Also, various dressings call for body color ranging from lemon to green, with materials varying from worsted (crewel) wool to peacock herl. This seeming discrepancy can be explained by the fact that while the male dung fly common in Britain is a yellowish orange, the female is a dull olive. There are also differences about the material to be used for the wing, with at least one specifying dark mallard wing slips. I attribute this to the fact that the wings of the dung fly are a color best mimicked by slips from the secondary wing feathers of the landrail, a bird that is today universally protected. (Until the starling was declared endangered in Britain and placed on the protected list, Veniard used to sell starling wings dyed brown as a credible sub for the landrail; even those are in short supply these days.)

I have relied pretty much on Jim Leisenring’s version of the pattern as put forth in “The Art of Tying the Wet Fly” :

Cow Dung

Hook: #12, #13 (I used a Mustad 94840, Size #12)

Thread: Orange silk

Hackle: Ginger similar to body color

Body: Yellow crewel wool, seal fur, or mohair mixed with a little brown fur to … give the whole a dirty orange tinge (I used a blend of 85% yellow wool, 10% medium orange seal, and 5% medium brown Aussie possum)

Wings: Landrail (slips) slightly longer than body sloping back close over body with glossy side out (I used Veniard dyed brown starling as sub)

Saddle Tip Done Buzz ~ Bill Shuck

Literal Blue Dun ~ Bill Shuck

 Bill Shuck ~ Baby Sunfly

"An English clergyman, Rev. Edward Powell, fished streams in the Shropshire region in the Welsh borderlands of England on a regular basis during the 1920’s – 1950’s. He is credited by author Christopher Knowles in his book (Orange Otter, Medlar Press, Ellesmere, England 2006) and others with developing as many as 26 fly patterns that were especially killing on these waters. He named one of these the “Baby Sunfly” since it was a smaller, slightly modified version of a D. Lewis pattern called “Sunfly”. It was strictly a generic pattern, as Powell was convinced that fish mostly just wanted black and brown flies. The original dry fly pattern was (more or less) as follows:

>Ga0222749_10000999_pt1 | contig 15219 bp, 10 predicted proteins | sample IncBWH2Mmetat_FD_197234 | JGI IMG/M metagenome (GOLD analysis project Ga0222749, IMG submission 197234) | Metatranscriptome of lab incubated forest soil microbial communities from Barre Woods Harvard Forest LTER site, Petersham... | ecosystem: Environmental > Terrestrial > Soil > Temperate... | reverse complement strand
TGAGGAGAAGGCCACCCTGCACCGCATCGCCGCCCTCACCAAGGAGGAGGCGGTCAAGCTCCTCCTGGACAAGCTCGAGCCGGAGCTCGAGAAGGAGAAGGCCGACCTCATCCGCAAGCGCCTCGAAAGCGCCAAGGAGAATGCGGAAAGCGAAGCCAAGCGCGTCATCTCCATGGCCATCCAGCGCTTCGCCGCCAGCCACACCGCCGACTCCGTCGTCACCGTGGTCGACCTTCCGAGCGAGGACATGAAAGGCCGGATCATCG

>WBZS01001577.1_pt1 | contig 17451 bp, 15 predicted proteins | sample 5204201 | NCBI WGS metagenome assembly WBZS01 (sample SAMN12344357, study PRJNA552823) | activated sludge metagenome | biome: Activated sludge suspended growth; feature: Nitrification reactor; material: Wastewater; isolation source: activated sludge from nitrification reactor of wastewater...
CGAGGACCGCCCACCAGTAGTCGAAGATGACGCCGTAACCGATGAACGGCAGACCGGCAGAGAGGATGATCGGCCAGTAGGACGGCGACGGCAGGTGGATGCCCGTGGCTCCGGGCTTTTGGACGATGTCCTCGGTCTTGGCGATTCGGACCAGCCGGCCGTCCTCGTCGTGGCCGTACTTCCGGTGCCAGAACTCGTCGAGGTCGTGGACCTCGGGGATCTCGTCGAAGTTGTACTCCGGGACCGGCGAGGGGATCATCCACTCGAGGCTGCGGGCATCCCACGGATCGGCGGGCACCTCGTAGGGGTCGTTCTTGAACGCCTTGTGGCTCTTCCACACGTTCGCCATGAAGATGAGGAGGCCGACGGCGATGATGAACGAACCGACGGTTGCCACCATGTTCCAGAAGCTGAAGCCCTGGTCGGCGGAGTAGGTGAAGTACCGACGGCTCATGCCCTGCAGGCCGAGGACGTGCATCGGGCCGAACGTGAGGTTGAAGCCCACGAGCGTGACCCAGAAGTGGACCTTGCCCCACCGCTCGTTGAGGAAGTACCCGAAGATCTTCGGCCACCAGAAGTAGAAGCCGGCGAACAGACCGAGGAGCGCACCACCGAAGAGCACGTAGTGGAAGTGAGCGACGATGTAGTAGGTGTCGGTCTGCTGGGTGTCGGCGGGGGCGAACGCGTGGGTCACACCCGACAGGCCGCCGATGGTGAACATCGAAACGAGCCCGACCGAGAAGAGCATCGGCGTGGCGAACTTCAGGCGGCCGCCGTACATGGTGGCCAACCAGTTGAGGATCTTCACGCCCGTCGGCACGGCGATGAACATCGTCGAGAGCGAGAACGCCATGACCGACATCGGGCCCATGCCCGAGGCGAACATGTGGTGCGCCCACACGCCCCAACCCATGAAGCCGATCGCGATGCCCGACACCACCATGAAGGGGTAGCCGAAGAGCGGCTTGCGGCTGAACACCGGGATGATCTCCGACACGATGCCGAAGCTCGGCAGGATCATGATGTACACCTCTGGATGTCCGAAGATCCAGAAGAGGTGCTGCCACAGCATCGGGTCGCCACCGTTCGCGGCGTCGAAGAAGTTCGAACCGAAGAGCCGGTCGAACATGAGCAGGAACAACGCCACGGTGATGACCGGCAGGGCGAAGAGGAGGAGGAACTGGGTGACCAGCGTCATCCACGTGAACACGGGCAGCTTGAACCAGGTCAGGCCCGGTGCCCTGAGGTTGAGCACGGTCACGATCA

Hook: Sizes 12 – 18
Thread: Brown or black
Tail: Black or coch-y-bondhu cock hackle barbs
Body: Dubbed rabbit face, from triangle of nose & eyes, very dark, tied full
Rib: Brown thread, 3 turns
Hackle: Black or coch-y-bondhu cock hackle, as many turns as possible

It is interesting to note that the fur used for the body of the fly was the quite dark underfur found on the face of the English rabbit, not the better-known-to-fly-tiers English hare -- a different critter. It is necessary to trim away the grey/tan outer portion of the fur to get at the dark, bluish black underfur.

Answering the challenge of a fellow member on the Flymph Forum site, I’ve attempted to tie this pattern as a soft hackle wet fly. I’ve tied it on a vintage Herter’s 423 TDE hook, Size #14 using Pearsall’s Gossamer #17 brown thread. The tails whisks were taken from an iridescent black feather found at the back of a coch-y-bondhu hen saddle and the collar is a combination of that same black feather and a black and “red” feather from further up the saddle. Since I do not have an English rabbit mask, the body is a blend is a blend of hare’s poll and black wool spun in #17 Gossamer on a Clark block."

Allgrouse ~ Bill Shuck
Comparadun ~ Bill Shuck

Sculpin Muddler ~ Bill Shuck

May We ~ Bill Shuck

Deleatidium ~ Bill Shuck

Leisenring Pale Watery Dun ~ Bill Shuck

Songbird Sulfur ~ Bill Shuck

White Fly Spider ~ Bill Shuck

So long Bill. It’s been good to know you. You gave a lot. Your great work & humanity will not be forgotten. We stand on your shoulders now, & aspire to someday stand with you in that perfect stream ~